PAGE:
A public health assessment by the Agency for Toxic Substances and Disease Registry concluded there were “no public health hazards” from airborne releases at the Oak Ridge Gaseous Diffusion Plant (also known as the K-25 Site) and the early-era S-50 facility at the Oak Ridge site.
The full report is available online [http://www.fluoridealert.org/oakridge.dec08.hra.pdf] and at local libraries. The agency is receiving public comment through Feb. 20.
In a release distributed to the news media, the ATSDR said:
“The study looked at the atmospheric releases of radioactive and nonradioactive hazardous substances from the K-25/ S-50 facilities between 1944 and 1995 when the facility closed. After evaluating potential chronic and acute exposure to ionizing radiation and uranium releases, ATSDR found those doses were not expected to cause adverse health effects for people living near the ORGDP. The ORGDP is currently known as the East Tennessee Technology Park (ETTP).
“Similarly, ATSDR looked at doses of fluoride and hydrogen fluoride released into the atmosphere either accidentally or in controlled releases during routine maintenance. ATSDR found potential chronic (long-term) exposures to fluoride and hydrogen fluoride were not a public health hazard for people living near the ORGDP. Hydrogen fluoride is a by-product of the uranium enrichment process.
“Because sufficient historical data on these releases do not exist, ATSDR scientists developed a worst-case scenario using records from a September 1, 1958 accidental release and mathematical dispersion modeling to evaluate the acute (short-term) exposure to hydrogen fluoride. Because of the high uncertainty of the estimated concentrations of these substances, ATSDR was unable to arrive at any conclusions about the true nature of any acute (short-term) health hazards from potential exposures to hydrogen fluoride…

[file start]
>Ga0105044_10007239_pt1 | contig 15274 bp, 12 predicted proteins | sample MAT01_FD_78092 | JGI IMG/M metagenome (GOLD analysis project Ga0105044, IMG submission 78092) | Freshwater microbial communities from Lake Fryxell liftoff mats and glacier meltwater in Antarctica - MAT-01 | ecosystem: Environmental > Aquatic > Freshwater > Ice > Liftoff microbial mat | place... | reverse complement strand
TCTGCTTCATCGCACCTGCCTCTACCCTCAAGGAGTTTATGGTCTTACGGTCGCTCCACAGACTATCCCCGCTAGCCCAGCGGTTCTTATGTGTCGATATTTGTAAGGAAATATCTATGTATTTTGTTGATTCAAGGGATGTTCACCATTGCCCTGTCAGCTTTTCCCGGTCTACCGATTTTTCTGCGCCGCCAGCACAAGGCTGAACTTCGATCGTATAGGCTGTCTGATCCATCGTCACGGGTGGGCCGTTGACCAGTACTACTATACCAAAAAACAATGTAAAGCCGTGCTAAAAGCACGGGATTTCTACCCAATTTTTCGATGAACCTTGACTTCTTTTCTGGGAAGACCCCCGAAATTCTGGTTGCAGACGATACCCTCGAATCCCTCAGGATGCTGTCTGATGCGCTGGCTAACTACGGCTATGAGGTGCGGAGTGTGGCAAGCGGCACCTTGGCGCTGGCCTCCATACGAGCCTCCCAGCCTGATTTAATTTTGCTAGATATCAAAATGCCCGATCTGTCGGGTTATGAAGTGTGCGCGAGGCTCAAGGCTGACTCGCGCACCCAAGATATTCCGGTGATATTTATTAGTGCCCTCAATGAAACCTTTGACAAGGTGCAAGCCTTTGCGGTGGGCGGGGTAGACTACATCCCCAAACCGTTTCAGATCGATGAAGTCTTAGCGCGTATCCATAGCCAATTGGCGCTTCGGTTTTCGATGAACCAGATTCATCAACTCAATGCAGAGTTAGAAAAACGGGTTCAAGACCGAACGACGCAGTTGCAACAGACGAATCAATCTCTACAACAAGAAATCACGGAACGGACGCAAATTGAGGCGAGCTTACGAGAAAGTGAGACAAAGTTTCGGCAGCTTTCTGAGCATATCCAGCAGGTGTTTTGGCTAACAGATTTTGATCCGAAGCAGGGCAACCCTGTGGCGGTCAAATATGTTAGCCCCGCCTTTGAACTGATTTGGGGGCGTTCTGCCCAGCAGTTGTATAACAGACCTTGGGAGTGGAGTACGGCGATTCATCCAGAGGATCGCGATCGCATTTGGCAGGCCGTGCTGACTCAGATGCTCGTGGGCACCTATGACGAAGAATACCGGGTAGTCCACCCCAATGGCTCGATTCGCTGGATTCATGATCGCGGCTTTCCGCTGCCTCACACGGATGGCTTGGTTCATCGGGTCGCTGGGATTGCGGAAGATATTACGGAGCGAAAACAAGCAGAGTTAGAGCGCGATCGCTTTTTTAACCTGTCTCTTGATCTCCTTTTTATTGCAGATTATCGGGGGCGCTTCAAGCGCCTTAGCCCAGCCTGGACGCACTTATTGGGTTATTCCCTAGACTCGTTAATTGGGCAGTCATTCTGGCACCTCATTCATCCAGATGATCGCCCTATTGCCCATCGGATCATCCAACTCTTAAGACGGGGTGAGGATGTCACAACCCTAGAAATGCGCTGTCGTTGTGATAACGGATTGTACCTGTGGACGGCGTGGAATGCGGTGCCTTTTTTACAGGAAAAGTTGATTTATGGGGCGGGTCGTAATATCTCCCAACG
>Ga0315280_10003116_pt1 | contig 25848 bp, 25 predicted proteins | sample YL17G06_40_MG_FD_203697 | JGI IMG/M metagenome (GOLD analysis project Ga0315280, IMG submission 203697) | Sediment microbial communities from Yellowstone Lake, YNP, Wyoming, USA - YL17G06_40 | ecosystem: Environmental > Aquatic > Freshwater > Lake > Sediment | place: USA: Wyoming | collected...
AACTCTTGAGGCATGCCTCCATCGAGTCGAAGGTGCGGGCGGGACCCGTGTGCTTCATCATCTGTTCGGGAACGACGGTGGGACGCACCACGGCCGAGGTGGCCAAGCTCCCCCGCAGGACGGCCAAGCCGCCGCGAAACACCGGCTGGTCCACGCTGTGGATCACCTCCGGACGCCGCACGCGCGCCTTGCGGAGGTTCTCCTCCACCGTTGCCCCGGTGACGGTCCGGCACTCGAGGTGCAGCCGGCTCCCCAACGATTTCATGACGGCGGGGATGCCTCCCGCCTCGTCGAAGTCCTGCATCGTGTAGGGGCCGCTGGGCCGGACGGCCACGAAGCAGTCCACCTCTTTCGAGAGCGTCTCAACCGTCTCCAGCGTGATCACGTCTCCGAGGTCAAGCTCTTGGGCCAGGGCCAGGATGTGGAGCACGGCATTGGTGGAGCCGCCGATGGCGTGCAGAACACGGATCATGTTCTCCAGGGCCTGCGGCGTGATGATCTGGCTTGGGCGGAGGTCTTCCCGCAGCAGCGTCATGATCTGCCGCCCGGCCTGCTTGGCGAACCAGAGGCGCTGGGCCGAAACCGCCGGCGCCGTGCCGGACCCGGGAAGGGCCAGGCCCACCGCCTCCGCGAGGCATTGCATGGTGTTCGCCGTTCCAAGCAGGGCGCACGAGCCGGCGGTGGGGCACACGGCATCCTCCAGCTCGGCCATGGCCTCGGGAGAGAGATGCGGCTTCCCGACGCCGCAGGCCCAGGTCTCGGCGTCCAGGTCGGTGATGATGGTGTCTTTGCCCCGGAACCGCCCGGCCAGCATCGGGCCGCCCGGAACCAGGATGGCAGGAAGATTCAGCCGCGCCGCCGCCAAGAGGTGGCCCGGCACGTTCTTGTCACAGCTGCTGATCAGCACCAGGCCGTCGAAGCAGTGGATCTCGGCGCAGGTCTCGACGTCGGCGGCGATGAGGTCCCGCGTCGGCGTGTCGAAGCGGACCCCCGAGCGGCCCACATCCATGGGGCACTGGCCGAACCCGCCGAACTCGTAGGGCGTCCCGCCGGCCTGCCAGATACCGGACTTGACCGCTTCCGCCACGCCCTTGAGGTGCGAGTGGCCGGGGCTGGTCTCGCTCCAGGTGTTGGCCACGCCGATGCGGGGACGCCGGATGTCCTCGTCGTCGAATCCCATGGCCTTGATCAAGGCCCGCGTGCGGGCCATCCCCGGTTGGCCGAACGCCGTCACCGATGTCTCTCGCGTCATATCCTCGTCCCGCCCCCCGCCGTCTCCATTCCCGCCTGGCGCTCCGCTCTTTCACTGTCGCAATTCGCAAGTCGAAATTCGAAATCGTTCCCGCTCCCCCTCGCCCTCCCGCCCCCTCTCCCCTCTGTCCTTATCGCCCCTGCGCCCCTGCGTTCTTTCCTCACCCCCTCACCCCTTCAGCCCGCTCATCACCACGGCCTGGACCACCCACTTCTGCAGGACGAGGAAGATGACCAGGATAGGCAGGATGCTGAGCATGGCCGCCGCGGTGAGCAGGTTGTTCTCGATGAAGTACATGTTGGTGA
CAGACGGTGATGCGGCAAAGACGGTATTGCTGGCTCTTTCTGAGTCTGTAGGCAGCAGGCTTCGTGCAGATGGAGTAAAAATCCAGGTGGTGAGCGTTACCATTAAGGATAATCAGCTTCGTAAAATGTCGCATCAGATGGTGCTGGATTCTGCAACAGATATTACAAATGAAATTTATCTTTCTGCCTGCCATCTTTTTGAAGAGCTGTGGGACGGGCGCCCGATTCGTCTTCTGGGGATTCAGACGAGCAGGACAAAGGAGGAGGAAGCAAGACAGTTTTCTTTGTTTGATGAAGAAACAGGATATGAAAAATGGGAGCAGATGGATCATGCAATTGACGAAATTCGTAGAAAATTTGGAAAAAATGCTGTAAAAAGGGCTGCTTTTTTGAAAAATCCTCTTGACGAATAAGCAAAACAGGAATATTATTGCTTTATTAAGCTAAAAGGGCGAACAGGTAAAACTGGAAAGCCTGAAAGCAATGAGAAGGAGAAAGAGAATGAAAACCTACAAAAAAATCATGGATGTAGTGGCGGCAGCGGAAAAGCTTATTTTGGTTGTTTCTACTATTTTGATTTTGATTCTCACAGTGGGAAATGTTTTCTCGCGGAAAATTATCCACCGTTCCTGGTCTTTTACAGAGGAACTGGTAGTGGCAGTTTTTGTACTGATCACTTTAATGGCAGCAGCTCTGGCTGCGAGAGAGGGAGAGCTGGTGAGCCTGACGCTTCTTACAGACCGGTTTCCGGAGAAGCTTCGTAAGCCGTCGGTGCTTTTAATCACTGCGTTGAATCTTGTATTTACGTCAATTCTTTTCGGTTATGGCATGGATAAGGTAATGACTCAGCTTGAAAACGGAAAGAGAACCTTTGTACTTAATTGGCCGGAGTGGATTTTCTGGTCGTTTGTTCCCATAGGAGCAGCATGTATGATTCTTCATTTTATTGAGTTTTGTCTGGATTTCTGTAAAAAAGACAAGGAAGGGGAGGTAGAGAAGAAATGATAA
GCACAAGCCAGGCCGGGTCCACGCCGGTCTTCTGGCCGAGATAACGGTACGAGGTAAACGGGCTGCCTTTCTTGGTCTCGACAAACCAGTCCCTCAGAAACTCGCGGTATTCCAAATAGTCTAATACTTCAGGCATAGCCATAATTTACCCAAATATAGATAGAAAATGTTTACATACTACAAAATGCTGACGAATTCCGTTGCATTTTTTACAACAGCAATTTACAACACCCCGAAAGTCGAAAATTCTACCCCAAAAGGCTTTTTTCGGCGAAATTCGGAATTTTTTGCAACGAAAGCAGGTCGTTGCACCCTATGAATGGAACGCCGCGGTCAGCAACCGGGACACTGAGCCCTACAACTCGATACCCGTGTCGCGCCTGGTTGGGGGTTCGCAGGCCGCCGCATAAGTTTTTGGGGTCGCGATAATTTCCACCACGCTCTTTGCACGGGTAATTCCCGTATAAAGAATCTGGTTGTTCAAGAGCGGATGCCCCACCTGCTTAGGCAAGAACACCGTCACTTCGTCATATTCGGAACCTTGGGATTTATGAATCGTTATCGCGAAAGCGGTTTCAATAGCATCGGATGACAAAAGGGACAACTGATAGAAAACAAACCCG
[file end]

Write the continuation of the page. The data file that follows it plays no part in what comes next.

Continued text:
“ATSDR’s investigation indicates no potential current or future hazards to off-site residents have been identified, but the site remediation continues. ATSDR recommends DOE continue to take precautionary measures to prevent any off-site releases of contaminants remaining at the ETTP.”
The ATSDR has conducted a series of public health assessments in recent years based on information available on the historic release of pollutants from Oak Ridge facilities. Some worker and citizen advocacy groups have criticized the agency’s work for not identifying more health concerns.